At this point I need to digress and tell you about how I mummified a Barbie doll when I was a kid. Obviously I didn’t remove her organs, but I did wrap her up in gauze bandages, painted hieroglyphs all over them, and buried her in the back yard. This was necessary because I’d tried to clean ball point pen off of her face with nail polish remover (epic beautification FAIL), which removed all of her features and melted a good bit of her hair off as well, turning her into something a bit scary looking that needed to go away immediately. I was obsessed with ancient Egypt (I think the King Tut exhibit had just rolled through town) and mummifying Barbie seemed like the only logical option at the time. I like to imagine that decades later when someone was digging a flowerbed they thought, however briefly, that they’d discovered The World’s Tiniest Egyptian Mummy.
Right, so Imhotep spends the next ten years clearly applying a lot of moisturizer and turns up as Ardeth Bey. This is a great roll for Karloff because unlike the mute monster in Frankenstein, Ardeth can talk — and that voice! Those eyes! He’s completely hypnotic in every scene.
And what are we learning? Love never dies, it just gets kinda creepy and wrinkled. He posits himself as a local “expert” and helps Whemple’s son to find his beloved Ankh-es-en-amon’s tomb so they can dig her up and he can use to scroll to be reunited with his long lost love. Alas his resurrection doesn’t work — because what he needs isn’t her body, it’s her soul, currently residing in Helen Grosvenor (coincidentally Whemple junior’s GF). Believing she is the reincarnation of his lady love he realizes he must kill her so he can mummify and resurrect her. Sounds crazy but guess what? He’s not wrong, she is the reincarnation of Ankh-es-en-amon! Unfortunatley, while Imhotep’s love survived thousands of years hers somehow did not and she calls on her past life memories, praying to the goddess Isis to save her. [Spoiler Alert!] Isis’ statue raises its arm and blasts the Scroll of Thoth to ashes, which is pretty much what happens to Imhotep too. For me this kinda raises the question — if she was filled with her past life memories, where was the memory of her love for Imhotep? Honestly this ending bums me out, it’s very similar to the ending of The Bride of Frankenstein when [Spoiler Alert!] the Bride, created to be a mate for the monster, can’t stand the sight of him. I guess I’m a hopeless romantic — I’m always rooting for the monster to get the girl in the end.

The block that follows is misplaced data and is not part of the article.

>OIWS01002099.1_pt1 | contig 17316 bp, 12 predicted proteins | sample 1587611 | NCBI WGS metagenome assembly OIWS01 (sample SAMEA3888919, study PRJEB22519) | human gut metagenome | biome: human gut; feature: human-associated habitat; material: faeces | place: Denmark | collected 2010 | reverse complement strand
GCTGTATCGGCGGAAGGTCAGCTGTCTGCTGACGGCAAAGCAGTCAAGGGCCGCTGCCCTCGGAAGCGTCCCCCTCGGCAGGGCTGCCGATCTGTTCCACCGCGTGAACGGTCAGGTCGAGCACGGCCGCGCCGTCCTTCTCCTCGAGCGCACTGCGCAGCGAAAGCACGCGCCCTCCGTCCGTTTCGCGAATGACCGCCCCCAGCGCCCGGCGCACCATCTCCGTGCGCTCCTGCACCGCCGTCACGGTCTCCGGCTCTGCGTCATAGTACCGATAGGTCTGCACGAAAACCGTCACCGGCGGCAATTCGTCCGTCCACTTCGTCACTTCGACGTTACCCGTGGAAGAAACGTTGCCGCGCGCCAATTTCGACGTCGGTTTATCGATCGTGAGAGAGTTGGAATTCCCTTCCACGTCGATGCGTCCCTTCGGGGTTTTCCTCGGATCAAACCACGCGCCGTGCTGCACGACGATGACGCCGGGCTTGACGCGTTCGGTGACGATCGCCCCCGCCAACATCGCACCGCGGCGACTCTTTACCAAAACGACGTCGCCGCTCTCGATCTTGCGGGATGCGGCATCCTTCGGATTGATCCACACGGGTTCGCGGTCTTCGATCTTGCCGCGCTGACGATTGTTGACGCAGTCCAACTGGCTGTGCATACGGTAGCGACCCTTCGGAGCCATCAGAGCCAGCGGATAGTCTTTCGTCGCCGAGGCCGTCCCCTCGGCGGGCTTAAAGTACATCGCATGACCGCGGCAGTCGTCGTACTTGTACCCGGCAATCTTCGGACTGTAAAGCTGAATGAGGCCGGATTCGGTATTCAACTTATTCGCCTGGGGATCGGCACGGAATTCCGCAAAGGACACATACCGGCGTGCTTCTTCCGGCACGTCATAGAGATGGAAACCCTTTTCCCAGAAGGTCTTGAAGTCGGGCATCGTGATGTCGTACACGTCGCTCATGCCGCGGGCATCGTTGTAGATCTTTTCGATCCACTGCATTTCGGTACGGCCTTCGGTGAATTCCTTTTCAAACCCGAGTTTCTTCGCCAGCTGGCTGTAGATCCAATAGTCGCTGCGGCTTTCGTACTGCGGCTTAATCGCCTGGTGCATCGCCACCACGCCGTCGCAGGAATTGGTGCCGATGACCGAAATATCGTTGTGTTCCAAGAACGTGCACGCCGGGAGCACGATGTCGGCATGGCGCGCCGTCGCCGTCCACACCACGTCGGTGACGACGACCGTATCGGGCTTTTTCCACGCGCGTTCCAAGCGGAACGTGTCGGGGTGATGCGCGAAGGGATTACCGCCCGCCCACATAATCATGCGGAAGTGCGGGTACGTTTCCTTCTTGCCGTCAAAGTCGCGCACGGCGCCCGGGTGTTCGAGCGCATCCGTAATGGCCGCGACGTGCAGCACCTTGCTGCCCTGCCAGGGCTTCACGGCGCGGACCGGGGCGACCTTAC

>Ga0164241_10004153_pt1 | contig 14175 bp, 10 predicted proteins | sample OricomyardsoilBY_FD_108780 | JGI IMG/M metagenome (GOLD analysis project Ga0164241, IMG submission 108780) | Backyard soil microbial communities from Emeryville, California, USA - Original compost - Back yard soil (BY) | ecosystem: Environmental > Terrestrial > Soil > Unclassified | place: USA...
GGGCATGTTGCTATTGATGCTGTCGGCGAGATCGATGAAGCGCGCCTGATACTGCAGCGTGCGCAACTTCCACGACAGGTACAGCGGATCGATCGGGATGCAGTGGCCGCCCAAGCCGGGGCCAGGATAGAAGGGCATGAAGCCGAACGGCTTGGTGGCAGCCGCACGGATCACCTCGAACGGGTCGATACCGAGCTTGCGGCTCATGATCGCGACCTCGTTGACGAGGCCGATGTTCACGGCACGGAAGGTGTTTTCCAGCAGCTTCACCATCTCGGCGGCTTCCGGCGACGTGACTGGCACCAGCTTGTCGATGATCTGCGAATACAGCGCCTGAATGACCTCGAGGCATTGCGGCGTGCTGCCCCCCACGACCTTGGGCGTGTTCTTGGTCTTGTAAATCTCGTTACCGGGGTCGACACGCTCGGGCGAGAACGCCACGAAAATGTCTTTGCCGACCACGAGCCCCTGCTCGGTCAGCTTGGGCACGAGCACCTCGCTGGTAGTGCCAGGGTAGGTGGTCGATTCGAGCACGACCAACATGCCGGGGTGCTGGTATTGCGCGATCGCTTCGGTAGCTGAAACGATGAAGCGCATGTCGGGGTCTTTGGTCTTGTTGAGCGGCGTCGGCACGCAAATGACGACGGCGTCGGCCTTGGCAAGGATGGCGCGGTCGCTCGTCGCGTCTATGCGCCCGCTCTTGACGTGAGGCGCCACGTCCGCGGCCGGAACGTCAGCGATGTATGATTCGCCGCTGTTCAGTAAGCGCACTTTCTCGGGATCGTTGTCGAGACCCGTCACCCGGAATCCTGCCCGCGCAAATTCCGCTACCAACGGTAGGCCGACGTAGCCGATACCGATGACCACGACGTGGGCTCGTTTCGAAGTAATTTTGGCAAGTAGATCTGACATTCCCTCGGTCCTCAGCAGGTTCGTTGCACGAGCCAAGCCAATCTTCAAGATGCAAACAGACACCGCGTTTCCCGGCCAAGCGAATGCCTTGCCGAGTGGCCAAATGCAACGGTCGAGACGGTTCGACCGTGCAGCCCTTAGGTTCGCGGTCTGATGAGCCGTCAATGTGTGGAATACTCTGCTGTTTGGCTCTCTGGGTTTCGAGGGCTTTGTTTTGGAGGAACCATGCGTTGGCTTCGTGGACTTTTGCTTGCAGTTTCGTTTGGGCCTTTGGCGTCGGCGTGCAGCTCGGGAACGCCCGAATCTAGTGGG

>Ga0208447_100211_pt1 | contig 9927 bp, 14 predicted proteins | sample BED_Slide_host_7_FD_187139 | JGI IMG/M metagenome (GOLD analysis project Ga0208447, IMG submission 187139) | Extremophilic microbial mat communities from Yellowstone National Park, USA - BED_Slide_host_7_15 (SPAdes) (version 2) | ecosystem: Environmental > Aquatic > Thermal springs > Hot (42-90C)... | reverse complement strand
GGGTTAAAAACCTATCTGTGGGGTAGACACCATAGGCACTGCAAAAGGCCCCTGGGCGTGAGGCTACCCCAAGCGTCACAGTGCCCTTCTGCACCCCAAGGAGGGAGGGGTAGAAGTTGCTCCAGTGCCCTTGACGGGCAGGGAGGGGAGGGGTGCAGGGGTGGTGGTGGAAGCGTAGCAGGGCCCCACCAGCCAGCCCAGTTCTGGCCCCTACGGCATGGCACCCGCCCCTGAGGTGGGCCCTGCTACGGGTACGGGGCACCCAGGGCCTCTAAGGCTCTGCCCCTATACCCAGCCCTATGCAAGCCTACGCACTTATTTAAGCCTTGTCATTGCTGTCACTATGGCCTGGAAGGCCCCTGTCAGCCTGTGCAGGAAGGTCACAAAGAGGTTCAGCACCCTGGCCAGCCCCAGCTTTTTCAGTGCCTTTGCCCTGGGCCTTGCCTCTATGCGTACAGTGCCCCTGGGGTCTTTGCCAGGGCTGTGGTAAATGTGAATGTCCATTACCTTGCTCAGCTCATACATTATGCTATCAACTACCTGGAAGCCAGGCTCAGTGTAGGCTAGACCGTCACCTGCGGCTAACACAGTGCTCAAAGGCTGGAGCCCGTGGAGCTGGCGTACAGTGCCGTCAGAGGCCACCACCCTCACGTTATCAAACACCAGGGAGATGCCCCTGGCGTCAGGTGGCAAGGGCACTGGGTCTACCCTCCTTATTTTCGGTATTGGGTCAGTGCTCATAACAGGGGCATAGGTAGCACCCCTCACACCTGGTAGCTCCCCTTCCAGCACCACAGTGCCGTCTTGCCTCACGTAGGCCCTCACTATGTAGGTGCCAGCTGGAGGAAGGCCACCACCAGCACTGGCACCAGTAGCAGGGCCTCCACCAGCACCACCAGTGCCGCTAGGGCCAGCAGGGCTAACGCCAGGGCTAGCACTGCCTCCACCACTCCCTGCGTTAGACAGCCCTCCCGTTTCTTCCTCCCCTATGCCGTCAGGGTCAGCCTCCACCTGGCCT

Because the Mummy didn’t bring himself back to life I see him in kind of the same category as Frankenstein’s monster, the Wolfman, and the Bride — so he was the last creature to join my Monster Martyr series of paintings. Christian martyrs were often depicted holding the object of their martyrdom (aka the thing people used to put them to death), and the Mummy is holding the Sacred Scroll of Thoth. He is accompanied by a sacred ibis, which in Egypt was associated with the god of writing and scribes, Thoth. As in all the paintings in this series, the bird represents a messenger that can fly between the worlds of the living and the dead.
To celebrate my favorite time of year, Halloween, all of the Monster Martyr paintings are available right now as throw pillows — you can pick out your fave or collect the whole set!
Just go right here: http://www.redbubble.com/people/isabelsamaras
And lastly, I just love this theater display —